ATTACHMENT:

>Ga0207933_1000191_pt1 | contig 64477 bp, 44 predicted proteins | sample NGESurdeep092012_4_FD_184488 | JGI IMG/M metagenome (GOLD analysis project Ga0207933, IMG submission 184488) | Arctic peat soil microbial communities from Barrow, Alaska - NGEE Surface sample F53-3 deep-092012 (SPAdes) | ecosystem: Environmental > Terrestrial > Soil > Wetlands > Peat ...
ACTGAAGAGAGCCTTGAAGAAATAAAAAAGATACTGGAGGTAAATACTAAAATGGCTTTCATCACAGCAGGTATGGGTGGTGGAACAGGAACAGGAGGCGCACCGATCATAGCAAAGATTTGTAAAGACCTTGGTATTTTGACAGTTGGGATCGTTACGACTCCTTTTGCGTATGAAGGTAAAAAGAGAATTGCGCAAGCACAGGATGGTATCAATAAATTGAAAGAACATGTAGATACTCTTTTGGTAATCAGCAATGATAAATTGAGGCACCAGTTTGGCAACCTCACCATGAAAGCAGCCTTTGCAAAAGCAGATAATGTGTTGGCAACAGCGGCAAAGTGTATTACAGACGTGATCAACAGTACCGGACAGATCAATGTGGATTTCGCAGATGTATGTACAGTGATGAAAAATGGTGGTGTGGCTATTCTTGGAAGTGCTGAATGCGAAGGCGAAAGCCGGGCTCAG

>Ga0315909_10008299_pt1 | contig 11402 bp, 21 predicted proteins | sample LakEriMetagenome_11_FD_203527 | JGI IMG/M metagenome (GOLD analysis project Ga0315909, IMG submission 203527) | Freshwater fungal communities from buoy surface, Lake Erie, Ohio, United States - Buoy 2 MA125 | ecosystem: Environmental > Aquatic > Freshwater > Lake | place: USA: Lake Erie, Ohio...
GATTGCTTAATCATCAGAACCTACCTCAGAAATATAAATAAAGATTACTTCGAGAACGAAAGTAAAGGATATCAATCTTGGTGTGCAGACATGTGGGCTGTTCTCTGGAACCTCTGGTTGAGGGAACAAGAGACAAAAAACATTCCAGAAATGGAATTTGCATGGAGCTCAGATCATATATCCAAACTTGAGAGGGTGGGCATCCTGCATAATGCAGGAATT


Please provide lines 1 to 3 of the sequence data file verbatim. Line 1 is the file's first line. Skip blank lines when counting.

>Ga0207933_1000191_pt1 | contig 64477 bp, 44 predicted proteins | sample NGESurdeep092012_4_FD_184488 | JGI IMG/M metagenome (GOLD analysis project Ga0207933, IMG submission 184488) | Arctic peat soil microbial communities from Barrow, Alaska - NGEE Surface sample F53-3 deep-092012 (SPAdes) | ecosystem: Environmental > Terrestrial > Soil > Wetlands > Peat ...
ACTGAAGAGAGCCTTGAAGAAATAAAAAAGATACTGGAGGTAAATACTAAAATGGCTTTCATCACAGCAGGTATGGGTGGTGGAACAGGAACAGGAGGCGCACCGATCATAGCAAAGATTTGTAAAGACCTTGGTATTTTGACAGTTGGGATCGTTACGACTCCTTTTGCGTATGAAGGTAAAAAGAGAATTGCGCAAGCACAGGATGGTATCAATAAATTGAAAGAACATGTAGATACTCTTTTGGTAATCAGCAATGATAAATTGAGGCACCAGTTTGGCAACCTCACCATGAAAGCAGCCTTTGCAAAAGCAGATAATGTGTTGGCAACAGCGGCAAAGTGTATTACAGACGTGATCAACAGTACCGGACAGATCAATGTGGATTTCGCAGATGTATGTACAGTGATGAAAAATGGTGGTGTGGCTATTCTTGGAAGTGCTGAATGCGAAGGCGAAAGCCGGGCTCAG

>Ga0315909_10008299_pt1 | contig 11402 bp, 21 predicted proteins | sample LakEriMetagenome_11_FD_203527 | JGI IMG/M metagenome (GOLD analysis project Ga0315909, IMG submission 203527) | Freshwater fungal communities from buoy surface, Lake Erie, Ohio, United States - Buoy 2 MA125 | ecosystem: Environmental > Aquatic > Freshwater > Lake | place: USA: Lake Erie, Ohio...